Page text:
Please reread the above paragraph slowly and carefully. It is taken directly from the press release. The words and phrases sound familiar but what do they mean when put together? Can you even explain this to someone else such as how these ideas or theories are even remotely connected to music or musical composition in rather short or fragmented passages. I am not qualified to critique further though something seems missing here. Other composers have successfully tied diverse ideas as musical thoughts into a seemingly consistent or satisfying whole. Getting those personal thoughts out of the way. I can honestly say that I enjoyed most if not quite all of the seemingly fragmented passages. I mean that I thoroughly enjoyed them, though I am not sure that I will listen to the entire composition at one time or treat it almost as I would a so-called compilation recording featuring a mix of selections by different composers and picking and choosing favorite sections or excerpts. I sincerely believe that a number of passages from the just reviewed Prokofiev release could be inserted at various places in this release and that ninety nine percent of the listeners would never realize it. Now think about that. Is it a "knock" or an honor to be so placed with a truly great composer, Prokofiev?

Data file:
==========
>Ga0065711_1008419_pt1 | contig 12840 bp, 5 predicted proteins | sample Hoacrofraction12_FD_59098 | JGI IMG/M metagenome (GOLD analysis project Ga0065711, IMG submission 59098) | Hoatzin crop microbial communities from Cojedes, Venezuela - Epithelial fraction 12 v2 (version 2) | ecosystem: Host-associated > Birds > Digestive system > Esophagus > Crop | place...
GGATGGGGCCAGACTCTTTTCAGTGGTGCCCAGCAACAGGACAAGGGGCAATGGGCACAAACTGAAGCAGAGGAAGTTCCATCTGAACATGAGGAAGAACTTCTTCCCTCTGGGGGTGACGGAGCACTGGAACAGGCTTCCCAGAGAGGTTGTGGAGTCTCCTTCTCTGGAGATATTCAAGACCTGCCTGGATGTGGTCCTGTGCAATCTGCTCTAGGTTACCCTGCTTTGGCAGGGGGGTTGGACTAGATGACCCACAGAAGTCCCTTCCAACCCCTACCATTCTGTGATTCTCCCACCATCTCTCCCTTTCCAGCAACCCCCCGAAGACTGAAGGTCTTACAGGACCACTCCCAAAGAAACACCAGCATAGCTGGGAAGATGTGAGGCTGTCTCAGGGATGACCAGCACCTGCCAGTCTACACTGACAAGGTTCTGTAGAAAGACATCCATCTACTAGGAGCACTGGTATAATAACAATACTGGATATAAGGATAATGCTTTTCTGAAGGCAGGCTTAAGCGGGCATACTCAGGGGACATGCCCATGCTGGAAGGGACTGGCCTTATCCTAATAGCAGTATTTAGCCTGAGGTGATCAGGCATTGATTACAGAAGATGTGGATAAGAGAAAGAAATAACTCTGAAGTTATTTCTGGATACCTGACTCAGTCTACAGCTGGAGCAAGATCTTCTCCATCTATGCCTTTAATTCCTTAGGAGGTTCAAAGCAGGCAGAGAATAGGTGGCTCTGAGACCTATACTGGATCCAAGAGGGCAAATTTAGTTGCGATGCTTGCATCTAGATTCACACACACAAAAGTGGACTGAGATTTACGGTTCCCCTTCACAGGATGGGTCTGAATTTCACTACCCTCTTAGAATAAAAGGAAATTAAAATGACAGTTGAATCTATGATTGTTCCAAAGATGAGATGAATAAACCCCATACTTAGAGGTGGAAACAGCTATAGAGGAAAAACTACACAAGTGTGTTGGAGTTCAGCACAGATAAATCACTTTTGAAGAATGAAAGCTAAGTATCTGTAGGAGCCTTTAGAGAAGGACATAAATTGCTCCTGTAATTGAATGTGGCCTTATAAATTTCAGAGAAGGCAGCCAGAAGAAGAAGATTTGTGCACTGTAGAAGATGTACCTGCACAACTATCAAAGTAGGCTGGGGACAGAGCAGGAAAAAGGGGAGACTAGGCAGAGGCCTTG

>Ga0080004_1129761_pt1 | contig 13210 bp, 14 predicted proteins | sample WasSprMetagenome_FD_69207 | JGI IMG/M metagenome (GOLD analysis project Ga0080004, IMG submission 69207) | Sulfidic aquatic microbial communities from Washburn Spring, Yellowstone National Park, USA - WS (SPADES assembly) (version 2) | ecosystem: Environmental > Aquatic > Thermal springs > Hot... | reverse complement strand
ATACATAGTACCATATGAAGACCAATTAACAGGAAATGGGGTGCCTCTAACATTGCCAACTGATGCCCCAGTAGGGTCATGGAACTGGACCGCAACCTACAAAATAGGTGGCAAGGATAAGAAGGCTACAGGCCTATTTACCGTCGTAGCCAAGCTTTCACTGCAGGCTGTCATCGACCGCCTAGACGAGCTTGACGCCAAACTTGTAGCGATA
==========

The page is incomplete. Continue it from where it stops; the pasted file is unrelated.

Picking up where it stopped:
Continued listening sessions may have slightly altered my initial impressions though not to a great extent. It would be an interesting test to see how many listeners, at random, could match up individual selections with their names. A few stand out for their uniqueness not necessarily because they remind the listener of an individual title. I must assume the conductor's vision here is spot on and obviously the orchestra's playing and the audio reproduction are quite excellent with no noticed failings. It would take a great deal of concentrated comparative listening sessions between this and the reviewed Prokofiev disc, both engineered by Michael Bishop, to decide which might have the better audio quality. I may be influenced by the fact the Prokofiev is almost a bit bass heavy, now an almost rarity to be heard in most modern orchestral halls. Then with my four servo controlled subwoofers they get a real work out though most of the energy is well above their rated 16 Hz cutoff frequency. I question if the Prokofiev has quite the ultimate high end detail of this recording which is listed as using the new Sanken CO-100K microphones that in theory can reveal a bit more extreme high end detail with their claimed response to at least 100kHz ! Perhaps Bishop will comment on them before long. A top recommendation that may possibly appeal more to audiophiles, than music lovers; hopefully it will be embraced by both groups. Telarc has been consistently excellent capturing orchestral performances and sound quality recently.